USING THE RIGHT BUSINESS OPERATIONS SOFTWARE can yield big benefits for security dealers. SDM talked to six security dealers and integrators about this. Here’s what they told us.


Site Surveys Made Easier

Rochester, N.Y.-based dealer Securitronics has been using software from System Surveyor for five years to conduct site surveys and create presentations and drawings for clients.

“We use it whenever we do site surveys,” explains Terry Rivet, Securitronics president and CEO. “We ask for a floor plan … that we upload into System Surveyor and when the team goes out, they’re equipped with a mobile device [that runs the software].”

As the site is surveyed, Securitronics personnel can plot plans for the installation and take notes on the equipment they want to use.

“The client has a real good feel for what we’re trying to accomplish,” Rivet says.

Procedures sometimes have changed amid the COVID-19 pandemic, as travel has been limited. Rivet recently quoted a job in a distant state without visiting the client, with the help of the System Surveyor software. He sent a subcontractor who had never used the software to survey the site.

“I walked him through the basics of that software in less than an hour and [during the survey] he never had one question about how to use the software,” Rivet says. “I was online with him all the time and expected him to be there seven to eight hours, but we were on for four.”


Companies such as Zapier make it easier for dealers to do DIY software integrations. This screenshot shows a Zapier connection from Cornerstone’s web form to the company’s Agile CRM software.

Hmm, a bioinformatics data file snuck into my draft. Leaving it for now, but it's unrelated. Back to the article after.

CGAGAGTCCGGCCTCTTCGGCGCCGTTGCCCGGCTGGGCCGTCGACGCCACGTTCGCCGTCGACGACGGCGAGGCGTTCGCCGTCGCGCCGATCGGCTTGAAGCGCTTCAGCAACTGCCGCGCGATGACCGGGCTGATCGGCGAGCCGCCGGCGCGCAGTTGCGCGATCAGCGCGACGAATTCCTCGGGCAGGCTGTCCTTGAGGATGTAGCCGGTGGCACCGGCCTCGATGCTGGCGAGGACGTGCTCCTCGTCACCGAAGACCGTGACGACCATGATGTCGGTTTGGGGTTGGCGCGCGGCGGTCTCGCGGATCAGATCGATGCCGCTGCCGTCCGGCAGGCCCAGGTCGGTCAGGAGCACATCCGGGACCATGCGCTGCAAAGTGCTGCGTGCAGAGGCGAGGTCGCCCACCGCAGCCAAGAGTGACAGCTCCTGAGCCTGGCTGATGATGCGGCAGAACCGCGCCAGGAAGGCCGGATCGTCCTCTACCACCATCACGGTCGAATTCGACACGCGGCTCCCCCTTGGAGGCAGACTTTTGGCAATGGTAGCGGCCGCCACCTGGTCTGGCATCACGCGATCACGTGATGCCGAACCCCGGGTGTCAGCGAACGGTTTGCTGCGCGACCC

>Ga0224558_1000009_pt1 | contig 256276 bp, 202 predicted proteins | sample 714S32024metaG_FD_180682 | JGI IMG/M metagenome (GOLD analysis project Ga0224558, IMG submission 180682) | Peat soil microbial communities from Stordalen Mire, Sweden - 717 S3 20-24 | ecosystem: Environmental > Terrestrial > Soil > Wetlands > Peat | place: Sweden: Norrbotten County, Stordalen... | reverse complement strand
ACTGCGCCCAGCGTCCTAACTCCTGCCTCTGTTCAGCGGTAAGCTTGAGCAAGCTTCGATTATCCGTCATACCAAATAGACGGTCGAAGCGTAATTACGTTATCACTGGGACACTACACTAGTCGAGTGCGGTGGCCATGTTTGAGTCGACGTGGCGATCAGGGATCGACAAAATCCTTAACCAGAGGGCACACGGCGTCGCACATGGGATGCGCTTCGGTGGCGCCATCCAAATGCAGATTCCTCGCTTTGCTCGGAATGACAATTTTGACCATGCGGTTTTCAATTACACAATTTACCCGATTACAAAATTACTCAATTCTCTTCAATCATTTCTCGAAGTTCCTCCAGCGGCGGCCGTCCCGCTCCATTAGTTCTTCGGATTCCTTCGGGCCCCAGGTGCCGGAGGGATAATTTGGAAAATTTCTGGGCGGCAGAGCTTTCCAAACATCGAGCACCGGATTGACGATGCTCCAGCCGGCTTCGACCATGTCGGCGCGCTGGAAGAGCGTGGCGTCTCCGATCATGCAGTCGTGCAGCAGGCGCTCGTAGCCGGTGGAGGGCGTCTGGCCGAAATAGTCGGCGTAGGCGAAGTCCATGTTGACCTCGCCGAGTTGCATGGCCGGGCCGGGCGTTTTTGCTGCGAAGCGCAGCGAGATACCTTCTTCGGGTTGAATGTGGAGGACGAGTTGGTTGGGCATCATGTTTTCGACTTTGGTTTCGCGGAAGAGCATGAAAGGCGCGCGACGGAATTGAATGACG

A New Development in Software Integration

The ability to integrate different software programs is important for business operations software for security dealers, who may want central station automation, billing, sales prospecting, field technician or other software to interoperate seamlessly.

Some software providers make agreements with one another to do these integrations, while in other cases that responsibility falls on the dealer. A new development in this area may simplify this process. 

Scott McDougal, president of Fox Lake, Ill.-based Cornerstone Billing, is enthusiastic about new tools that have become available to simplify do-it-yourself (DIY) integrations. Companies such as Integromat and Zapier offer software tools that provide linkages between platforms, McDougal explains. A dealer can use the software tools, for example, to push a lead from a form on the dealer’s website to the dealer’s customer management system, eliminating the need to hire a coder to set that up.

“You can use best-of-breed software and service packages without having to tie everything together,” McDougal observes.

Dealers typically pay for this capability on a per-transaction basis, but, “It’s pennies,” McDougal says.


Bringing Consistency to Sales Quotations

Kent, Ohio-based Sage Integration uses software from WeSuite to track sales opportunities and build quotations. In the process, the software also helps ensure the quotation is accurate.

A communication module makes sure that pricing is up-to-date and the software also makes sure that the quotation gets all required approvals.

“We’ve become a power user of it,” says John Nemerofsky, chief operating officer for Sage Integration.

The software has also helped create a level of consistency, which had been a challenge as Sage Integration had acquired two other companies.

“One used Excel and one used QuickBooks,” Nemerofsky explains. “There was no standardization for estimating labor, no consistency in approval and no consistent pricing.”

Moving the operations of the acquired companies onto WeSuite provided consistency, and the software’s reporting features are very helpful, considering that Sage Integration did over 3,000 quotations in the last year. And because Sage’s WeSuite software is cloud-based, Nemerofsky says Sage didn’t miss a beat when employees began working from home during the COVID-19 pandemic.


Streamlining Project Design & Management

San Ramon, Calif.-based systems integrator All Systems Global has found it easier to design, install and manage projects since it began using a software platform from Site Owl that is designed for that purpose.